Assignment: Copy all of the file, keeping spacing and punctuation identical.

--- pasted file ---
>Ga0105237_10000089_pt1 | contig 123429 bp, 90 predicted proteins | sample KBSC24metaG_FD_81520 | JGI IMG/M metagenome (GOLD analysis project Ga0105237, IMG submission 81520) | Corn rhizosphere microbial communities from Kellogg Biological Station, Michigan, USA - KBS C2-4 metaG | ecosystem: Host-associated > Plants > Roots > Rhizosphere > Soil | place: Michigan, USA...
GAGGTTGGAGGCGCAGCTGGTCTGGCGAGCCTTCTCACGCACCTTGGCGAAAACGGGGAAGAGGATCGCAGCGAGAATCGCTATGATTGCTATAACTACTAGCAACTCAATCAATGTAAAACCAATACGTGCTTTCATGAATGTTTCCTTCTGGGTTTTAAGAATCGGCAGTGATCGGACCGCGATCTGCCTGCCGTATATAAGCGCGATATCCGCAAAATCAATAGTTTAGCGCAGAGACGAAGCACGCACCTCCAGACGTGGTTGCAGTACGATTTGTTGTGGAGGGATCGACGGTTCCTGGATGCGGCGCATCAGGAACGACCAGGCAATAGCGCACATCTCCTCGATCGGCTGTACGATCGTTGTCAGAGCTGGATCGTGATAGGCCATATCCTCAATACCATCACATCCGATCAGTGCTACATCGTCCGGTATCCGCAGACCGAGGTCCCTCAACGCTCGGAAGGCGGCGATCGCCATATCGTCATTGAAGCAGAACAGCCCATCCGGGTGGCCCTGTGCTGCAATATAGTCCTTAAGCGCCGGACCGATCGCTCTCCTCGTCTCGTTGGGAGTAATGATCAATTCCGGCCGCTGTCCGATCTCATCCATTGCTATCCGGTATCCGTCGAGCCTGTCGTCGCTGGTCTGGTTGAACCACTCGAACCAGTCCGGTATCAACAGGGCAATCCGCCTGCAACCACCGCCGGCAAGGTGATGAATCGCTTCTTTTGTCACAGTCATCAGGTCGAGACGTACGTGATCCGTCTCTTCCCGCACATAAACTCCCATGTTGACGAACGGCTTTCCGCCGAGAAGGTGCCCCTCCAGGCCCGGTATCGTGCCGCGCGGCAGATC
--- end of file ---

>Ga0105237_10000089_pt1 | contig 123429 bp, 90 predicted proteins | sample KBSC24metaG_FD_81520 | JGI IMG/M metagenome (GOLD analysis project Ga0105237, IMG submission 81520) | Corn rhizosphere microbial communities from Kellogg Biological Station, Michigan, USA - KBS C2-4 metaG | ecosystem: Host-associated > Plants > Roots > Rhizosphere > Soil | place: Michigan, USA...
GAGGTTGGAGGCGCAGCTGGTCTGGCGAGCCTTCTCACGCACCTTGGCGAAAACGGGGAAGAGGATCGCAGCGAGAATCGCTATGATTGCTATAACTACTAGCAACTCAATCAATGTAAAACCAATACGTGCTTTCATGAATGTTTCCTTCTGGGTTTTAAGAATCGGCAGTGATCGGACCGCGATCTGCCTGCCGTATATAAGCGCGATATCCGCAAAATCAATAGTTTAGCGCAGAGACGAAGCACGCACCTCCAGACGTGGTTGCAGTACGATTTGTTGTGGAGGGATCGACGGTTCCTGGATGCGGCGCATCAGGAACGACCAGGCAATAGCGCACATCTCCTCGATCGGCTGTACGATCGTTGTCAGAGCTGGATCGTGATAGGCCATATCCTCAATACCATCACATCCGATCAGTGCTACATCGTCCGGTATCCGCAGACCGAGGTCCCTCAACGCTCGGAAGGCGGCGATCGCCATATCGTCATTGAAGCAGAACAGCCCATCCGGGTGGCCCTGTGCTGCAATATAGTCCTTAAGCGCCGGACCGATCGCTCTCCTCGTCTCGTTGGGAGTAATGATCAATTCCGGCCGCTGTCCGATCTCATCCATTGCTATCCGGTATCCGTCGAGCCTGTCGTCGCTGGTCTGGTTGAACCACTCGAACCAGTCCGGTATCAACAGGGCAATCCGCCTGCAACCACCGCCGGCAAGGTGATGAATCGCTTCTTTTGTCACAGTCATCAGGTCGAGACGTACGTGATCCGTCTCTTCCCGCACATAAACTCCCATGTTGACGAACGGCTTTCCGCCGAGAAGGTGCCCCTCCAGGCCCGGTATCGTGCCGCGCGGCAGATC